Philly Joe Jones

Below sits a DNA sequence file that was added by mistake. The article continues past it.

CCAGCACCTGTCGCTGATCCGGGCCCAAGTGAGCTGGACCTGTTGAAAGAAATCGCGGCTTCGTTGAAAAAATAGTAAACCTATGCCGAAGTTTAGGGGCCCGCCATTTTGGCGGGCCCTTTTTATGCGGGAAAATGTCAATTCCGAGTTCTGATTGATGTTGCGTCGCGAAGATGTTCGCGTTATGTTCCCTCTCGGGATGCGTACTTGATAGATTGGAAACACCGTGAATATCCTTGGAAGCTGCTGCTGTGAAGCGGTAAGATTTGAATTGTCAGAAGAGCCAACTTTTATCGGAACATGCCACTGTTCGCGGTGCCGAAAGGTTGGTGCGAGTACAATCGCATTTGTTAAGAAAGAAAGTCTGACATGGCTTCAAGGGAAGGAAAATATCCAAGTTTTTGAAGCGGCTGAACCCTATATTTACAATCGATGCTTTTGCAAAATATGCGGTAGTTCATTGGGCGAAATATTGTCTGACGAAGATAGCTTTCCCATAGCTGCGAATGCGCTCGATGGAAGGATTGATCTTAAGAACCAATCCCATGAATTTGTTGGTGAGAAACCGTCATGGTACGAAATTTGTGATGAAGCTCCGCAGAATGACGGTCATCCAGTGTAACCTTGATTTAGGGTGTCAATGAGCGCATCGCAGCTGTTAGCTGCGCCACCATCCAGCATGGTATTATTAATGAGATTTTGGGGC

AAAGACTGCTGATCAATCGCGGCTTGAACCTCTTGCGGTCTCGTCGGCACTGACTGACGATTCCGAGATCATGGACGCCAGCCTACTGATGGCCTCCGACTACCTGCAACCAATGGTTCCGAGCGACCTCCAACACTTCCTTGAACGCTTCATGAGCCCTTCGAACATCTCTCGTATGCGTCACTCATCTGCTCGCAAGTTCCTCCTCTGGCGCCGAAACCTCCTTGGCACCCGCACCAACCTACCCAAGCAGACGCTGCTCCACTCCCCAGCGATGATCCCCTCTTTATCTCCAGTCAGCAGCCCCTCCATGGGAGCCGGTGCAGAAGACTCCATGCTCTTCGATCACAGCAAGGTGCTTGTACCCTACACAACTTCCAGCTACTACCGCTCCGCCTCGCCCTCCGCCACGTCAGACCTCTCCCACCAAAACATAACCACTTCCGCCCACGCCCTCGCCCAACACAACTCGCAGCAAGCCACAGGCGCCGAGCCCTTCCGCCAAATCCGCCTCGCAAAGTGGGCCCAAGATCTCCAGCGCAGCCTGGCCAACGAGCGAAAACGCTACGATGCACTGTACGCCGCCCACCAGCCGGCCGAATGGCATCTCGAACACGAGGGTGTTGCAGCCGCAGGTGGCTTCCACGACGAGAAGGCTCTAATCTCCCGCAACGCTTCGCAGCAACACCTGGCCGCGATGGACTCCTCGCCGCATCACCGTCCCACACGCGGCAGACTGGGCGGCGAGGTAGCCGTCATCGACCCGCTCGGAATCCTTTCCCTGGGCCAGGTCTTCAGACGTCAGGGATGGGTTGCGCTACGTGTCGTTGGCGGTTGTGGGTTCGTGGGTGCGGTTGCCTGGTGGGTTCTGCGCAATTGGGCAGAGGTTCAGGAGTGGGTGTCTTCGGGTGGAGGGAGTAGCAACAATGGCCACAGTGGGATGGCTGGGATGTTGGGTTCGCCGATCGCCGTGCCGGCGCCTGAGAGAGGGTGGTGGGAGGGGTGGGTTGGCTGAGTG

Philly Joe Jones was born July 15, 1923 in Philadelphia, Pennsylvania with the name Joseph Rudolph Jones. His mother was a piano teacher who taught him basic music skills. He also learned the drums from Charles Wilcoxon and Cozy Cole during his childhood. Art Blakey, then a younger Max Roach, gave him valuable advice. To distinguish himself from Jo Jones, the mainstay of Count Basie’s rhythm section, he became “Philly Joe” Jones. Jo Jones set the standard for rhythm section in the 30’s and 40s. Philly Joe would follow suit in the 50’s. He was a member of the New York rhythm and blues scene when he started playing in them in the 40’s. Johnny Griffin and Joe Morris were the co-leaders of his first recording group. They also recorded with Matthew Gee, Elmo Hope and Percy Heath on trombone. They played some Bud Powell pieces and standard Monk for a while, but then they switched back to the blues to make money. Philly was unhappy with the music and left the group to join the established Ben Webster Lee Konitz Zoot Sims Tony Scott and Tadd Dameron. As a drummer in Philadelphia for celebrities like Dexter Gordon or Fats Navarro, he was a regular. After serving a brief time in the army, he left to become a streetcar driver. The reason he was fired was that he would sometimes stop the steetcar carrying people and then go in to play at the jazz clubs. His work with Tadd Dameron from the late 40’s up to 1953, and his time with Miles Davis 1952-58 were two of the major influences in Philly Joe’s life. Dameron helped him become a drummer in a big band and a soloist. Miles Davis, the trumpeter, was their most important connection. They would stop in cities around the US to play a gig with local talent. “Philly Joe Jones would accompany me from one city to the next, playing with local musicians. Philly would get some men together, then he would take the lead and show up and we would play a gig. This shit was causing me to shiver because the musicians weren’t familiar with the arrangements, and sometimes didn’t even know the tunes. (Miles’ Autobiography 179). Philly called it “a drag”, because the local talent wasn’t always up to standard. From 52 to 55, this continued. After a booking at Baltimore’s club, in 1955, Miles was found by Philly Joe and hired Red Garland, a Texas pianist, and Paul Chambers, a virtuoso bassist. Chambers was then only 20 years old. John Coltrane was invited to perform at the Miles arrangement of Two Bass Hit. Miles told Jones after the gig, “I believe this is it.” Jones agreed, saying that the group had played their first concert together. He said, “The first time it happened, we just looked at each other and said, “Hum here it is.” There’s musical telepathy. Five people know exactly what is going to happen next. This group became famous when the Miles Davis Quintet was baptized. Chambers and Jones would form the rhythm section that was so popular with soloists like Art Pepper and Sonny Rollins. Jones was a house drummer on numerous Blue Note records and was a regular performer for Prestige, Riverside and Blue Note record labels. His sound has been called “too loud” and “like a machine gunner.” To appreciate his energy and precision, one must listen carefully. Coltrane’s Blue Train album is a great example of Jones’ playing. Jones’s first album, Blue Train, was released in 1958. It was an LP for Riverside Records. His album featured players who would be well-known in the business, including Nat Adderley and Julian Priester as well as Johnny Griffin, Tommy Flanagan, and Tommy Flanagan. Jones was a great star in his prime. He was voted the star on drums by Downbeat magazine in the 1957 and 1962 categories. In 1961, he was second to Max Roach. Jones’ career suffered a dramatic decline in 1962. He was almost forgotten and ignored. Elvin Jones, a drummer with John Coltrane’s quartet, was one reason. This may have been the reason Jones immigrated to England in 1968. He made a significant impact on the local talent as a teacher. He returned to New York, but was not at the forefront of the jazz scene on the west coast. He worked in Philadelphia, his hometown. He recorded an LP entitled Mean What You Say for Sonet in 1977. This is a good example of later-day bebop. In the 1980’s Jones formed Dameronia, which was a group that played original recordings of Tadd Dameron’s music. The result was two Uptown label albums in 82 and in 84, which were very well received by critics. His electrifying solos, however, would end on August 30, 1985 when he died from a heart attack at his Philadelphia home. – Duke edu

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